Majority of the patients who received radical chemo-irradiation in the age group above 65 years were men (male:female ratio - 40:7) and the median age was 70 years. All had locally advanced squamous cell carcinoma Stage III or IV. Majority had comorbidities including coronary artery disease, hypertension, and diabetes mellitus [Table 1].
Table 1: Demographic data

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Treatment compliance

The number of patients who had completed the full planned course of radiotherapy was 91.5% and the dose received by them ranged from 66 to 70 Gy. The number of cycles of chemotherapy received by the patients was in the range of 2–5 cycles and majority (91.5%) received 4 or more cycles of chemotherapy with weekly dose of cisplatin 40 mg/m 2. The total dose of cisplatin received by each patient during treatment period was also estimated. It was found that nearly 81% of patients tolerated 200 mg or more of cisplatin along with radiotherapy. Treatment duration ranges from 49 to 54 days. Gap given due to various reasons such as high-grade reactions or infections during treatment period was <1 week.


Major toxicities observed during treatment period were mucositis, skin reaction, and dysphagia [Table 2]. Grade III mucositis was observed in 47%, skin reaction in 24%, and dysphagia in 32% of patients. Neutropenia was rare and nearly 70% of the patients tolerated the chemotherapy without any significant neutropenia. Nearly 15% of patients developed Grade II neutropenia during the treatment period and no Grade III neutropenia was noticed. Few patients developed other systemic problems such as respiratory infection (4%), derangement of renal function (4%), and electrolyte imbalance (19%).
Table 2: Acute toxicities

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Responses of patients were assessed in each follow-up. The first assessment done at 6–8 weeks after completing the planned course of treatment showed 81% having complete response from the disease. Response rates vary in the subsequent follow-ups. A Kaplan–Meier graph was plotted to analyze the response in subsequent follow-ups [Figure 1]. Relation between the radical dose of radiotherapy and four or more cycles of chemotherapy receivers with complete response was evaluated. Among patients who received radical dose of radiotherapy, 88% showed complete response and 81% of patients who received four or more cycles of chemotherapy had complete response.
Figure 1: Local control

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Regular follow-up of the patients was done and those found to have partial response or unable to complete the planned dose of radiotherapy were offered chemotherapy. Patients who recurred and developed secondary primaries were re-evaluated and treated as per their disease status. Median follow-up period was 36 months (range, 24–60 months). A survival curve was plotted with the help of follow-up data [Figure 2]. Three-year complete locoregional control was noticed in 53% of patients, and the overall survival was 60%.
Figure 2: Overall survival

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 » Discussion Top

Our data with 47 patients showed that concurrent chemo-irradiation is an effective tool in treating elderly patients with locally advanced head and neck cancer. There are few similar studies reported from other centers in India.[12] However, they have included patients in Stage II to IV and multiple chemotherapy regimens had been tried in that series. Our study included patients with locally advanced head and neck cancer with Stage III and IV who definitely require a combined modality approach for better results in terms of local control and survival. Majority of the clinical trials we mentioned earlier used platinum-based chemotherapy regimens along with radiotherapy.[13] Results of our study showed initial complete response rates of 81% which is better than earlier reported studies.[12] Tolerance of patients for chemoirradiation was found to be encouraging. Nearly 91.5% of patients tolerated four or more cycles of concurrent chemotherapy and radical dose of radiotherapy, which was reflected well in their response to treatment.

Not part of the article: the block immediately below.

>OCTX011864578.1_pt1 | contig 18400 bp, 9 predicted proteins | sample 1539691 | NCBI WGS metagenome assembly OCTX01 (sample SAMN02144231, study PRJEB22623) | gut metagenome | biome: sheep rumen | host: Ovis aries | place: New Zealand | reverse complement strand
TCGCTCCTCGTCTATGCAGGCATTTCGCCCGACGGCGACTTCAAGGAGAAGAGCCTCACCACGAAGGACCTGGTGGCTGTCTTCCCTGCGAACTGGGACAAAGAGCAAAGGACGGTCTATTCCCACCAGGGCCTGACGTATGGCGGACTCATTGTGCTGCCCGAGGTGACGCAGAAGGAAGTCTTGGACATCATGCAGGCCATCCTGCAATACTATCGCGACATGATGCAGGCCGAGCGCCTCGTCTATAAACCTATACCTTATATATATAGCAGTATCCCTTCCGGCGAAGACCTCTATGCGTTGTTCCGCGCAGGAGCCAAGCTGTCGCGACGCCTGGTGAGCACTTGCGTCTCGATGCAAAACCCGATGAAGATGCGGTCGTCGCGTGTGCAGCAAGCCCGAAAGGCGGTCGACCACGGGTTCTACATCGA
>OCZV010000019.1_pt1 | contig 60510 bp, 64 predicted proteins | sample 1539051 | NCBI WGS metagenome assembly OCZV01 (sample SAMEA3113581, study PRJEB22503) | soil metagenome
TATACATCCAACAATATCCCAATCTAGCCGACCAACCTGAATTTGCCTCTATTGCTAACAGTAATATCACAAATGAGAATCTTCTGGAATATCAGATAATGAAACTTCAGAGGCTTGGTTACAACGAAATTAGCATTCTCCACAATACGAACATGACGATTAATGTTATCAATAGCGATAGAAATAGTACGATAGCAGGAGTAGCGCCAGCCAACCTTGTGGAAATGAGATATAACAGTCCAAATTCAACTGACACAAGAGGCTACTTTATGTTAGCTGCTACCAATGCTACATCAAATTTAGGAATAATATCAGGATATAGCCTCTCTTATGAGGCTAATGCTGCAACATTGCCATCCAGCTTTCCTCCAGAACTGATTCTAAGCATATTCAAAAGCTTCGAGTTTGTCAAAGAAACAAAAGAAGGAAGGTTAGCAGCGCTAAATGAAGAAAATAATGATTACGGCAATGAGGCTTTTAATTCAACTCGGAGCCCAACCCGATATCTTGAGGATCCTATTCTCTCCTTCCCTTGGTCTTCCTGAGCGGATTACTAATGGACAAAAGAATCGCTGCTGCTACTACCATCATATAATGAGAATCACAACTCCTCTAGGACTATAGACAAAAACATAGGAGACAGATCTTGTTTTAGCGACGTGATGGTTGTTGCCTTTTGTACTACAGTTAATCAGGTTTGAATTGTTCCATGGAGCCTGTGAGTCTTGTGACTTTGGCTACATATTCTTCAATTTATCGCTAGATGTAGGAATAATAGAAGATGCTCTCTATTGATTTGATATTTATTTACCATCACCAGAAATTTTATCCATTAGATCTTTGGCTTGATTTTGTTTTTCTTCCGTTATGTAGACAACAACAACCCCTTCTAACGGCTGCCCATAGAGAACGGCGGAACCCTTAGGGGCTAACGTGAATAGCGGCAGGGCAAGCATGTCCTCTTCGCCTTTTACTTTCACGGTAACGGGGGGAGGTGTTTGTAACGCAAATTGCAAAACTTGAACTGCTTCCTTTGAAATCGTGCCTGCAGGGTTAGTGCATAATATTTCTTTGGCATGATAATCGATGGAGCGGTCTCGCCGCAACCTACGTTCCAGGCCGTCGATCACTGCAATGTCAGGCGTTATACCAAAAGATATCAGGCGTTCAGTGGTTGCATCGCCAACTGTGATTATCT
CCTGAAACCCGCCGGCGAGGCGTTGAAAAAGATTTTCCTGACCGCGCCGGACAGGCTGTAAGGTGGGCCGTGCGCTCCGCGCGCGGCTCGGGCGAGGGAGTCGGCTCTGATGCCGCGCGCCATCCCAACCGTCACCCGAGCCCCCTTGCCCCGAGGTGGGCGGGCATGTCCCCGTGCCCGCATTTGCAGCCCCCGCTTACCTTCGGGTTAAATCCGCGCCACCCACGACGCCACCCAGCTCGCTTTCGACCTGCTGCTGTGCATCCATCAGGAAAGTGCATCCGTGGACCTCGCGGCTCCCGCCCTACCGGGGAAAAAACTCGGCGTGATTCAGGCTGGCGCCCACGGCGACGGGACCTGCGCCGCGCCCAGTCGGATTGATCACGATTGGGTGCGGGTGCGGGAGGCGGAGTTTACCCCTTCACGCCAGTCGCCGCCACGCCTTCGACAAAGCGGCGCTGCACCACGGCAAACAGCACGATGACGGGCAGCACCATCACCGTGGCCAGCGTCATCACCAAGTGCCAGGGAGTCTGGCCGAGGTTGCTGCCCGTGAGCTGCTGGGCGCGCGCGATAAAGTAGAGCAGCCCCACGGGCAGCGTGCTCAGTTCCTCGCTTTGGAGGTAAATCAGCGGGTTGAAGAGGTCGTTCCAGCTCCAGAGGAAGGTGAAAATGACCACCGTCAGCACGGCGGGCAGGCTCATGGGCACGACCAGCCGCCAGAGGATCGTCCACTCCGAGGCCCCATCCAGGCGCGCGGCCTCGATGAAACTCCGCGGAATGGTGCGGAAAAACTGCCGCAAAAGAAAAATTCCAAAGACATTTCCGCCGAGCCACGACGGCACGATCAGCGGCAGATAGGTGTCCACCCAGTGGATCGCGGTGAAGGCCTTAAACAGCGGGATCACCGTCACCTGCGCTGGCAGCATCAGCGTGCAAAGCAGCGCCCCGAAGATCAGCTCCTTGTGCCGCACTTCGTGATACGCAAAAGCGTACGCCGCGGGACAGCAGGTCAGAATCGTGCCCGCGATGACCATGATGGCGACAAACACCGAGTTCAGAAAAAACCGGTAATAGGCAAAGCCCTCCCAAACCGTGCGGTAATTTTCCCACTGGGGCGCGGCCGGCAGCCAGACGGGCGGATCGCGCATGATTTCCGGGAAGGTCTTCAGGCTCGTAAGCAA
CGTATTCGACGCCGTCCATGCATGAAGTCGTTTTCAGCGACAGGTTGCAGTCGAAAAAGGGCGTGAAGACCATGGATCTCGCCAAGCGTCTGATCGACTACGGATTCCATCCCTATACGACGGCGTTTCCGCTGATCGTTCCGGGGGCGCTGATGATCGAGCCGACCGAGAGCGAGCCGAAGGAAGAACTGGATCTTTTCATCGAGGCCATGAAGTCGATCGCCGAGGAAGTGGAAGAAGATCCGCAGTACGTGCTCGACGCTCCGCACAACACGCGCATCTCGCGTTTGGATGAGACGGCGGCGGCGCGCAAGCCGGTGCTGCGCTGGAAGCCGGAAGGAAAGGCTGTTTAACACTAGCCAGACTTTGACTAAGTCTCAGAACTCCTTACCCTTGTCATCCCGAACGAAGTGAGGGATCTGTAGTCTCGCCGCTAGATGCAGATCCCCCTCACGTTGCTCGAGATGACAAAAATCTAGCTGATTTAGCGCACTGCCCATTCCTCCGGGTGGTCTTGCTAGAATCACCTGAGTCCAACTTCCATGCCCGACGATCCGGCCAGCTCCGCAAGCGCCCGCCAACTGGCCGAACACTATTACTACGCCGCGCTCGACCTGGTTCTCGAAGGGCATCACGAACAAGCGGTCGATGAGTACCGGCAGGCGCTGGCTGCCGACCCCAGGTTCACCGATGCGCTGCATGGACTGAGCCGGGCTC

In elderly patients, the treatment-related problems will affect their quality of life. Toxicities such as mucositis and associated pain and dysphagia cause major setbacks in their treatment compliance. Adequate measures to control pain and maintaining good nutritional support will be the ideal way to tackle this problem. Majority of the elderly population are particular about their dietary habits and they need an individualized approach to maintain it well. Early intervention during treatment will help to tackle this problem. Proper initiation of adequate analgesics and nutritional support with nasogastric tube feeding were found to be very effective in most of the patients.

IMRT is a very good tool to offer radical dose of radiotherapy in head and neck cancer. The major advantage of this technique, of achieving the dose constraints to various organs without compromising the dose distribution, can be much utilized for elderly patients. Toxicities such as mucositis, skin reaction, and dysphagia recorded in our study were lower than other standard head and neck studies.[8],[9] Achieving good dose homogeneity in all high-risk regions and avoiding high-dose regions in potentially painful sites can help the patients to maintain their normal diet without much difficulty.